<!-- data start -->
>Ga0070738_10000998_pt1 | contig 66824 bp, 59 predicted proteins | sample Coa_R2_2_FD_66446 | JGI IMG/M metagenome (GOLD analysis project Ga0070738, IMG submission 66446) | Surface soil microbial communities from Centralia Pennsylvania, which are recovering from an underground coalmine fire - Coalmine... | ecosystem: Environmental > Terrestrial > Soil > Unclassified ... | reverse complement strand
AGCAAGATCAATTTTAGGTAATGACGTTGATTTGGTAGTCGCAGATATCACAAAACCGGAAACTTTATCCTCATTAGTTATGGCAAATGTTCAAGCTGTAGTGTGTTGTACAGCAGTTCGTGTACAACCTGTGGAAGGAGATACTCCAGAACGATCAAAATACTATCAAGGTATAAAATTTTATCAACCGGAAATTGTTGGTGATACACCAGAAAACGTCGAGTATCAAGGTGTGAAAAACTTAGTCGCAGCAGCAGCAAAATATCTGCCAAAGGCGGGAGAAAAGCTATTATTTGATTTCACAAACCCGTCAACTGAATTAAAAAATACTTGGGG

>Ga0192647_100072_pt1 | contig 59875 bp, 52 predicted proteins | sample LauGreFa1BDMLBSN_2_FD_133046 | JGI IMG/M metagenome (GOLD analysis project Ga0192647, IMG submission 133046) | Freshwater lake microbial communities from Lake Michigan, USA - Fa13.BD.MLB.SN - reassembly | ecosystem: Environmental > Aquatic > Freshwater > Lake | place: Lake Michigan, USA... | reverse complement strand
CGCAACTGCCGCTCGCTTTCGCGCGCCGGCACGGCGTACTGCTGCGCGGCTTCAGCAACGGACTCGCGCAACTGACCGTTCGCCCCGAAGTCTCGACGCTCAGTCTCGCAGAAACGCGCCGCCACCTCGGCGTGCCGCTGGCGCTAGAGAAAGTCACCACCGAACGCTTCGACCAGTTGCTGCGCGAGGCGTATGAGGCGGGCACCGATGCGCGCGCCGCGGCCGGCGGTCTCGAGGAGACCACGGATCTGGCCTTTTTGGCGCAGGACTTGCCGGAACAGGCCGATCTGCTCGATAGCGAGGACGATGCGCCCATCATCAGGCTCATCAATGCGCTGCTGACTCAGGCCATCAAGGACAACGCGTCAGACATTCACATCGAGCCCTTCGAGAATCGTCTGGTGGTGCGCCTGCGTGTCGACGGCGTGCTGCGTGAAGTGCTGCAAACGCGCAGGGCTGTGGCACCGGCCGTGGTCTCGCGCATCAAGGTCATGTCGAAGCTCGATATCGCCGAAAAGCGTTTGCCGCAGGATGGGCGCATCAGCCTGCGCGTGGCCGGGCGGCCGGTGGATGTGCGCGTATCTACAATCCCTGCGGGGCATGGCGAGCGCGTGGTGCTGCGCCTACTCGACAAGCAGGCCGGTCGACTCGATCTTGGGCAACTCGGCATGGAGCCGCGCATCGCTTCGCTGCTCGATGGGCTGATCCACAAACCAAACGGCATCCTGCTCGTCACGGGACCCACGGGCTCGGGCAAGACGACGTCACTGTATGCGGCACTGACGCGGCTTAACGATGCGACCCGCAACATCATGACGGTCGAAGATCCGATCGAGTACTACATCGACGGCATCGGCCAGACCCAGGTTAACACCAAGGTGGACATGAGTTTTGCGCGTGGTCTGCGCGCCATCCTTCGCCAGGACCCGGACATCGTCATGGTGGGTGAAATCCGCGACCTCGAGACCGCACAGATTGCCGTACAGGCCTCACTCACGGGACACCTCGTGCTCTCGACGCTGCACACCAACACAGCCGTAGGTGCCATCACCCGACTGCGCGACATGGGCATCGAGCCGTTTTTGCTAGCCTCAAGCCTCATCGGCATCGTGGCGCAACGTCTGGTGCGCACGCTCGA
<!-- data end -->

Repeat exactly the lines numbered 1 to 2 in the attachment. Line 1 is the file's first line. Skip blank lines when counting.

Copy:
>Ga0070738_10000998_pt1 | contig 66824 bp, 59 predicted proteins | sample Coa_R2_2_FD_66446 | JGI IMG/M metagenome (GOLD analysis project Ga0070738, IMG submission 66446) | Surface soil microbial communities from Centralia Pennsylvania, which are recovering from an underground coalmine fire - Coalmine... | ecosystem: Environmental > Terrestrial > Soil > Unclassified ... | reverse complement strand
AGCAAGATCAATTTTAGGTAATGACGTTGATTTGGTAGTCGCAGATATCACAAAACCGGAAACTTTATCCTCATTAGTTATGGCAAATGTTCAAGCTGTAGTGTGTTGTACAGCAGTTCGTGTACAACCTGTGGAAGGAGATACTCCAGAACGATCAAAATACTATCAAGGTATAAAATTTTATCAACCGGAAATTGTTGGTGATACACCAGAAAACGTCGAGTATCAAGGTGTGAAAAACTTAGTCGCAGCAGCAGCAAAATATCTGCCAAAGGCGGGAGAAAAGCTATTATTTGATTTCACAAACCCGTCAACTGAATTAAAAAATACTTGGGG